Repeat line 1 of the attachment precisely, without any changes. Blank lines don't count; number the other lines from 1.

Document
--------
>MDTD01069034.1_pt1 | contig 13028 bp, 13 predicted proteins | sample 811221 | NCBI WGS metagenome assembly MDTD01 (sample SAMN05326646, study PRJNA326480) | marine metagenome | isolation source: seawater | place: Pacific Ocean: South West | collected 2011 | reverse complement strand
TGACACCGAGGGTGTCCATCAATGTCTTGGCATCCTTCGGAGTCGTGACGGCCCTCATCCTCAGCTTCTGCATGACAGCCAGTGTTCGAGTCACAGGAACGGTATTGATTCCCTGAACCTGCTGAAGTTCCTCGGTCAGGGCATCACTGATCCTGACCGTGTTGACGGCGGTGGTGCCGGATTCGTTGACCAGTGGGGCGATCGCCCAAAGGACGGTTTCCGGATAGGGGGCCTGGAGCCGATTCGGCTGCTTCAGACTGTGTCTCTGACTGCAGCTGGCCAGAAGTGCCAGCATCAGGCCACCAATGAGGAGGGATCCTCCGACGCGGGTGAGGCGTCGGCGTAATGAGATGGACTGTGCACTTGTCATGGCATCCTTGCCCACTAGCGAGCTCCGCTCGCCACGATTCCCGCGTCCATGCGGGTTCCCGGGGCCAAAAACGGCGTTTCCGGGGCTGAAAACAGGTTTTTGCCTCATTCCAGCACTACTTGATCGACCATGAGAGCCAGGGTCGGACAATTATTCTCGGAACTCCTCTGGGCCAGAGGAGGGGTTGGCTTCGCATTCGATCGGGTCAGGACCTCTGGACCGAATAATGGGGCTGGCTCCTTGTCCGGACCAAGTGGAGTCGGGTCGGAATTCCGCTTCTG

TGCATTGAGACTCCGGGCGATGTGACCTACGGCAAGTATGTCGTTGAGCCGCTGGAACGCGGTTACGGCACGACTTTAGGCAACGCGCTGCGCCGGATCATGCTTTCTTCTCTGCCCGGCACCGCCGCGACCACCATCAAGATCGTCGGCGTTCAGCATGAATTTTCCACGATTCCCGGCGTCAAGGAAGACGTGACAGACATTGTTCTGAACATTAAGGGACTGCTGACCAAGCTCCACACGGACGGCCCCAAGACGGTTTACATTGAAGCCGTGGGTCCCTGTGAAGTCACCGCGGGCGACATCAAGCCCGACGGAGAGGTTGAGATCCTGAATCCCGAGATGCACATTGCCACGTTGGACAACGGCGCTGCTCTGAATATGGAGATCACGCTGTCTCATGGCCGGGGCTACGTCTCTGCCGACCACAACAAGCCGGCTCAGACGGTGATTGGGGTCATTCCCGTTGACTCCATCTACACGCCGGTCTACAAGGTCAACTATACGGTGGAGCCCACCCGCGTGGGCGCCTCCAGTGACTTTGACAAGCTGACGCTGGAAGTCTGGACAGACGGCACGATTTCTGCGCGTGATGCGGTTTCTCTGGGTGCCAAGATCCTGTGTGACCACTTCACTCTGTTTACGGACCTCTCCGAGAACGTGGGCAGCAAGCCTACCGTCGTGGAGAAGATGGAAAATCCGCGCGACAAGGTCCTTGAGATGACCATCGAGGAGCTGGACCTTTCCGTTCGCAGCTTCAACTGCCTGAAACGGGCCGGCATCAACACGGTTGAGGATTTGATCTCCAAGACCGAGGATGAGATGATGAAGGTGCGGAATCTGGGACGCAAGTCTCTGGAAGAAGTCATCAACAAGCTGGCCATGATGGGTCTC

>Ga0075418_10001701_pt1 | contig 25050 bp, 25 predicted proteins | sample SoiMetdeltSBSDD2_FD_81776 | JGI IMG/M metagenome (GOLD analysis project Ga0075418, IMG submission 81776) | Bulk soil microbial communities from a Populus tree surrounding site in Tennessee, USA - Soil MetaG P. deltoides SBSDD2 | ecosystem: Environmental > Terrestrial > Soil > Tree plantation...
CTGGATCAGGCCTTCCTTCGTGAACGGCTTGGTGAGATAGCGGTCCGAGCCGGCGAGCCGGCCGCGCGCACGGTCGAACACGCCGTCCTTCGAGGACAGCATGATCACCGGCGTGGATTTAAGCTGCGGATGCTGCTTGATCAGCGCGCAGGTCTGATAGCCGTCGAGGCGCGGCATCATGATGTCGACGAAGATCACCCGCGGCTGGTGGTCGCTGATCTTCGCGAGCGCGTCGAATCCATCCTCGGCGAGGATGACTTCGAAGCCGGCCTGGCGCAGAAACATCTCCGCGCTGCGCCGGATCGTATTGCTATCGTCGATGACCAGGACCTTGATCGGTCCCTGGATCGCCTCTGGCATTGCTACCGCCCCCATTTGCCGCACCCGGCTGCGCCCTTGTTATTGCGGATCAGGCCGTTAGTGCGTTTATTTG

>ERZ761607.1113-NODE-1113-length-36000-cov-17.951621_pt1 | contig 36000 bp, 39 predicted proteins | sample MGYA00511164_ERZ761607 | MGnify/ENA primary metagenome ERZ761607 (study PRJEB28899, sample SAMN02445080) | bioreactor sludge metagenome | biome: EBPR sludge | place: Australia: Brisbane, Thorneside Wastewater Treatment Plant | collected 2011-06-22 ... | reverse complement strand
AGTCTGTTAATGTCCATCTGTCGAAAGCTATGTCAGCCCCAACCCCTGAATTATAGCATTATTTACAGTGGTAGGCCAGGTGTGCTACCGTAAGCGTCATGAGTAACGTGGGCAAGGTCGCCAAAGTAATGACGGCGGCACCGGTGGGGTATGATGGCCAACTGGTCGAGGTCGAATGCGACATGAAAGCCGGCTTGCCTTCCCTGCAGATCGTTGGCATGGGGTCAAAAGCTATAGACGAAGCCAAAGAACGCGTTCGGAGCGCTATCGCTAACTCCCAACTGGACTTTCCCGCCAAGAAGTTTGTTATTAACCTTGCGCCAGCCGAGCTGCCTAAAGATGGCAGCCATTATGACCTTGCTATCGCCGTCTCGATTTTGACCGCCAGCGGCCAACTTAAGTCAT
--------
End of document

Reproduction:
>MDTD01069034.1_pt1 | contig 13028 bp, 13 predicted proteins | sample 811221 | NCBI WGS metagenome assembly MDTD01 (sample SAMN05326646, study PRJNA326480) | marine metagenome | isolation source: seawater | place: Pacific Ocean: South West | collected 2011 | reverse complement strand